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Thursday, March 29, 2012

Meeting of the Ritas

Last Friday, at the NYLA YSS Spring Conference, three co-panelists and I presented booktalks for an audience of about 50 fellow youth services librarians. Our topic was "In Be-'Tween' Reads" (see what they did there?) It seemed to go over well, but I can never tell with these things. At the very least, no one who attended our presentation fell asleep. You really can't ask for more than that. The other workshops I attended that day were interesting and informative, and it was nice to talk shop with librarians from various places around New York.

But! The best part of the day (besides the chocolate cake they served after lunch) was meeting the lovely Rita Williams-Garcia, who is a fabulous writer and an all-around nice lady. At the conference, I bought a copy of Jumped and approached the signing table. In the interest of having something to say other than the usual awkward comment about how I like an author's books, I planned to play up the old "We have the same name!" angle à la Seinfeld:

JERRY: "Jerry Lewis is gonna be at this Friar's Club roast I'm going to next week. Now I have an 'in' to strike up a conversation with him."

GEORGE: "You already have an in. You have the same first name!...Jerry!"

JERRY: "Oh, that'll intrigue him."

I admit, it wasn't exactly the best plan. However, Ms. Williams-Garcia beat me to the punch and, being a seasoned book-signer, looked at my badge to see what my name was. Her response was an animated "Hey! Your name is Rita too!" And so began a friendship that I'm sure will last forever.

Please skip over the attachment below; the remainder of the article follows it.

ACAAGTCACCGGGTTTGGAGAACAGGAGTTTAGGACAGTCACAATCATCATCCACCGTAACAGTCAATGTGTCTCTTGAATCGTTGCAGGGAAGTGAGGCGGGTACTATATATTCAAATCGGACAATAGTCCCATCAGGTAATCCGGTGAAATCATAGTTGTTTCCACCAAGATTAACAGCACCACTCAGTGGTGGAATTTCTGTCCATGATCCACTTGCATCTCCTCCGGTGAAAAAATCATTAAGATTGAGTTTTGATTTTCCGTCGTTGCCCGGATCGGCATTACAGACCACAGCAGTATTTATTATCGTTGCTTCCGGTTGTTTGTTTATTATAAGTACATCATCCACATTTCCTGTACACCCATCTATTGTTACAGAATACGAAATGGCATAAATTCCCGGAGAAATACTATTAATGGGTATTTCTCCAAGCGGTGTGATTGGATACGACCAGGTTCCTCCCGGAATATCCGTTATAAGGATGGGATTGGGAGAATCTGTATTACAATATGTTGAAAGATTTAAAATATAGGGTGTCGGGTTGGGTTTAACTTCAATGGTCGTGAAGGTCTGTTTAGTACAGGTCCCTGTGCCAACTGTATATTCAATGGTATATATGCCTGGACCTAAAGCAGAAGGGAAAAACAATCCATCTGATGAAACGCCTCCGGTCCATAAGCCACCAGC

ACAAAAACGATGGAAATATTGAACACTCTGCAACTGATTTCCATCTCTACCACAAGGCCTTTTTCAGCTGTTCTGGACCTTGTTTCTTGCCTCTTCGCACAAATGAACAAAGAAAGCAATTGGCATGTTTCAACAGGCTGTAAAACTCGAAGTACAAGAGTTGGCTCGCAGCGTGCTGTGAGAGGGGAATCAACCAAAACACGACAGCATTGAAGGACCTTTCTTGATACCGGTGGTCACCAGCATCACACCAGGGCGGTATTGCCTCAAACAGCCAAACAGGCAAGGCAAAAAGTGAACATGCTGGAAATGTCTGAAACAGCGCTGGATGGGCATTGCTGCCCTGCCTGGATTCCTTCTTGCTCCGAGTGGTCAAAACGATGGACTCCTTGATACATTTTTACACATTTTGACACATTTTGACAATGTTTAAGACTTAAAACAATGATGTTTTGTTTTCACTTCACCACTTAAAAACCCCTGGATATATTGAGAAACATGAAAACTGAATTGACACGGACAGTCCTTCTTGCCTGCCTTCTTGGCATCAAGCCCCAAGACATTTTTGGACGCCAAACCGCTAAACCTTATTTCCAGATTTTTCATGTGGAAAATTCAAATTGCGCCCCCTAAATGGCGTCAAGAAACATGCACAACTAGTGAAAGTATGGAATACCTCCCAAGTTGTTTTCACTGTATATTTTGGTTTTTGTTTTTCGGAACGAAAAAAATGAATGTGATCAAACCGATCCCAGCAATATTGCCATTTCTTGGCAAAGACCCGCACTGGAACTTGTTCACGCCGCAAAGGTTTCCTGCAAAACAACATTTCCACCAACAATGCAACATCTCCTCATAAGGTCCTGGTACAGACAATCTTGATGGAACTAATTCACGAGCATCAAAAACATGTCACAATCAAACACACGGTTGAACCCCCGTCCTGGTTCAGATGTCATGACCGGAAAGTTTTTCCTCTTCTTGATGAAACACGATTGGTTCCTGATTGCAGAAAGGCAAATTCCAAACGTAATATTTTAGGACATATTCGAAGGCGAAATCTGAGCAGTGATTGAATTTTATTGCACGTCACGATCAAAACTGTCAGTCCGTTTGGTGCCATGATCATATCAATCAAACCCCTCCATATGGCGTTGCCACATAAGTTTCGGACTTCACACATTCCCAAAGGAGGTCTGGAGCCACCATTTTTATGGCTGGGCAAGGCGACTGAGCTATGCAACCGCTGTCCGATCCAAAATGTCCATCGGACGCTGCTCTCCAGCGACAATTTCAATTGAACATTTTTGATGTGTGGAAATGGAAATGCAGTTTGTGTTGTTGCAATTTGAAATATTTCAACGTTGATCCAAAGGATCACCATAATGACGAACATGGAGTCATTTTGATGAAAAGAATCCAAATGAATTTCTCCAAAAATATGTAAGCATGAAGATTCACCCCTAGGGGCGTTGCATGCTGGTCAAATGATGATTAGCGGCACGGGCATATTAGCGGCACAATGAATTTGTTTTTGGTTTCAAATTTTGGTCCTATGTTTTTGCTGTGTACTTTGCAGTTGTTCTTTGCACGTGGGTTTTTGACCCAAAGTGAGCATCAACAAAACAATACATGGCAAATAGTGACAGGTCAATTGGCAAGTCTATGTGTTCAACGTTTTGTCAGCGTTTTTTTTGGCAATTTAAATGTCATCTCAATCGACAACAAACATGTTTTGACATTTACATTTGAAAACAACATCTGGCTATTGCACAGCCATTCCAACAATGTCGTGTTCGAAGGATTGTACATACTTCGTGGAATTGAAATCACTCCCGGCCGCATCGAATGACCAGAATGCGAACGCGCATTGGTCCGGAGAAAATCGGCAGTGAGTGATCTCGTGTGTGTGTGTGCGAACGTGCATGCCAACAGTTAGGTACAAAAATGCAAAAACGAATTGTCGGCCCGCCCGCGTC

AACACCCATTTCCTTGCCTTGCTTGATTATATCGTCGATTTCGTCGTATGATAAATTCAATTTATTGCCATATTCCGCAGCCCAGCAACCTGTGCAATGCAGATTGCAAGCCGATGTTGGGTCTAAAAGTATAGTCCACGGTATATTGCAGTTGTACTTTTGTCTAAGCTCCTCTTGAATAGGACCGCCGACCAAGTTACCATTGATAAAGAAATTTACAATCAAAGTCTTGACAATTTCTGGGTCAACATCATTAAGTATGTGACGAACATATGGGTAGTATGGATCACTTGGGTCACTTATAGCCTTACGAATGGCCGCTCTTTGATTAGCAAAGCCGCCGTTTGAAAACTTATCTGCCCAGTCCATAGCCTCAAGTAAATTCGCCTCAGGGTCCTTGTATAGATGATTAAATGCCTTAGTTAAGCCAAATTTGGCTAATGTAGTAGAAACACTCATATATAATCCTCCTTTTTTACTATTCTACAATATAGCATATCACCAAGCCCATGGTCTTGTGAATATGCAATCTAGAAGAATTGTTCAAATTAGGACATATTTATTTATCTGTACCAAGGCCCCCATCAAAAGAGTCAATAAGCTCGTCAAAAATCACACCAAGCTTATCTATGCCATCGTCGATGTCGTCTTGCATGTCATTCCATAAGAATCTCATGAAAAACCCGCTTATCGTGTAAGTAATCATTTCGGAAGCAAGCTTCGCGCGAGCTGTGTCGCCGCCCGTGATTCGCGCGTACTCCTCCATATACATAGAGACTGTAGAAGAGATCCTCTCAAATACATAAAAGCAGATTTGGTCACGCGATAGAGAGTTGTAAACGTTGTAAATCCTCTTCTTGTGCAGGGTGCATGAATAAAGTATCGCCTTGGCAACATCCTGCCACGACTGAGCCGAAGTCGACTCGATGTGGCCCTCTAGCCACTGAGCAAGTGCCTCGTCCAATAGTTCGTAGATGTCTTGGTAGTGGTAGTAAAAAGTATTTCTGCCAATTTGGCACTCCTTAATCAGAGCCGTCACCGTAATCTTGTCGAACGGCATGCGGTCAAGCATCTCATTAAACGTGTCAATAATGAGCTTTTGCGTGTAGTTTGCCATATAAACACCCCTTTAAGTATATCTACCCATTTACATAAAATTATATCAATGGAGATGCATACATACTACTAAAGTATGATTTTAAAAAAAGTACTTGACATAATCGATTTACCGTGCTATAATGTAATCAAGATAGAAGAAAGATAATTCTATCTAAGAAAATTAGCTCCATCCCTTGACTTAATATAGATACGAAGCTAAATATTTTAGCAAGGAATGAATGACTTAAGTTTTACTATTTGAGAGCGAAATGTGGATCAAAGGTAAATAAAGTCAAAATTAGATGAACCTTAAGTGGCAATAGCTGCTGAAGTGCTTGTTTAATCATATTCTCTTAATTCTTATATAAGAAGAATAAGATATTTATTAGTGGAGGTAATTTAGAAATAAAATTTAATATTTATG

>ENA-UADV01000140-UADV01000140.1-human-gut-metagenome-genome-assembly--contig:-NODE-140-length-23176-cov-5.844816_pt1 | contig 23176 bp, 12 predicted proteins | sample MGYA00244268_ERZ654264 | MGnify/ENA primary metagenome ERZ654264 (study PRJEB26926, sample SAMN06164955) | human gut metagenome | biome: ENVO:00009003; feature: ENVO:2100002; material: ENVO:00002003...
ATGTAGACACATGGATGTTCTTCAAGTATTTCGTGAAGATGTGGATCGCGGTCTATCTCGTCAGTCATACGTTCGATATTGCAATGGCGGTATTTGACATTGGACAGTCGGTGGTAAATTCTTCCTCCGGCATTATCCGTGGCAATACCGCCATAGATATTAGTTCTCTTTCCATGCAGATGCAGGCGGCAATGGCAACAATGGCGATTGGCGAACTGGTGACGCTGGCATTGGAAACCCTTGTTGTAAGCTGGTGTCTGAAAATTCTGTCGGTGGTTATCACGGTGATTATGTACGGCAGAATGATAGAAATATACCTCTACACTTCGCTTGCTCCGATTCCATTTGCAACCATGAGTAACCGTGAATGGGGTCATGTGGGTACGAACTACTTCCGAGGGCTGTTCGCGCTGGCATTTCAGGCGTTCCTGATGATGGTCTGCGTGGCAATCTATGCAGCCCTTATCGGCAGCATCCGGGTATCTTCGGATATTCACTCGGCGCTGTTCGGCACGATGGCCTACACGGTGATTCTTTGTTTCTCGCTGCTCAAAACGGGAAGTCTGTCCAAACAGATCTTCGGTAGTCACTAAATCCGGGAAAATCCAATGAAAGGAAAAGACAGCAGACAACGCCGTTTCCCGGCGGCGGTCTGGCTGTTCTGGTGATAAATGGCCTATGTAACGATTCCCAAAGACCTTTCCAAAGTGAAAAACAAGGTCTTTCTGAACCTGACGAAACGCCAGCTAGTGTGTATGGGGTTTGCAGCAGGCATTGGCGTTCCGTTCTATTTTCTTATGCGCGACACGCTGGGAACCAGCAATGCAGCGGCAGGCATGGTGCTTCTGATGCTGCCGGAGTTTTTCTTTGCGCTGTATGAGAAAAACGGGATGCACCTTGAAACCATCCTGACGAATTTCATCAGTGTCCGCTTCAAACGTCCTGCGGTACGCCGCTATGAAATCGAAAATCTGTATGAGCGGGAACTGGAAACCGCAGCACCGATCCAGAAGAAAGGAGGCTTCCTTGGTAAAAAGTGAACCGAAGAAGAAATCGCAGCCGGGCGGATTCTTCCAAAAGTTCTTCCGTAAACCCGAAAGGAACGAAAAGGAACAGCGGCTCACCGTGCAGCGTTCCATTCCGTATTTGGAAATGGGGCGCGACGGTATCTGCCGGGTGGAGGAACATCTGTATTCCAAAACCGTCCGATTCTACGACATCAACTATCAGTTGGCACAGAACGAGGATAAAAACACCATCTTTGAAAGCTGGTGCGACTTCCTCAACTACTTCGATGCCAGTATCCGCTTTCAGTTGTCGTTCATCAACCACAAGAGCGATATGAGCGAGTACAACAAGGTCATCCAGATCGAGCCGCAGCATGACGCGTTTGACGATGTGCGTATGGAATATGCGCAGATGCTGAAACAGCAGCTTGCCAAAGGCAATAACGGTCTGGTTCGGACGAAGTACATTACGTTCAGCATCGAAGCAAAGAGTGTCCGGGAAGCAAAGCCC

See! She'll look me up in Brooklyn! BFF!

Okay, maybe not. But we did have a nice little chat, and her luncheon speech at the conference was both entertaining and inspiring. Be sure to check out her books! 

On top of everything else, as a gift for participating on the panel, I was given a nice blue water bottle (which will certainly be more appropriate than the one I currently have that says "What Makes You Think This is Water?") Yay for library conferences! 

Wednesday, March 28, 2012

What I Learned from Grandma

*Edit: after a rough week, my grandmother finally let go and died in her sleep early this morning, Tuesday, June 26th. She takes with her the love of her children, grandchildren, great grandchildren, and all the people she impacted in her life with her warmth, humor, and strength. Rest well, sweet Betty.

Today is my Grandma Betty's 91st birthday. The photo below was taken about a year and a half ago at my parents' house during one holiday or another. My aunt was trying to get Grandma (whose mental health has been in decline for the past decade) to smile for the camera, but Betty looked at me instead and put her hand to my face in an affectionate gesture - a gesture that brought tears of surprise and happiness to my eyes because it was so unexpected. I guess I hadn't realized how much I really miss her.

Grandma's not so good with names anymore, but I like to think that she knew who I was during this moment. And as you can see, she's as lovely as ever.

Betty was (and is - I would hate to say that she isn't anymore) quite a remarkable lady. She and my grandfather raised nine children – eight girls and one boy – who all turned out well-adjusted, successful, and happy. This, I believe, is a testament to my grandmother’s character. She was challenging, but loving. She was intelligent, inquisitive, and sharply funny, but also had a strong spiritual side. And she treated all of her approximately two billion grandchildren with equal love and attention. Even after she starting losing her memory, she retained her sense of humor, which was something that kept my family going even as things got tougher and tougher to deal with emotionally.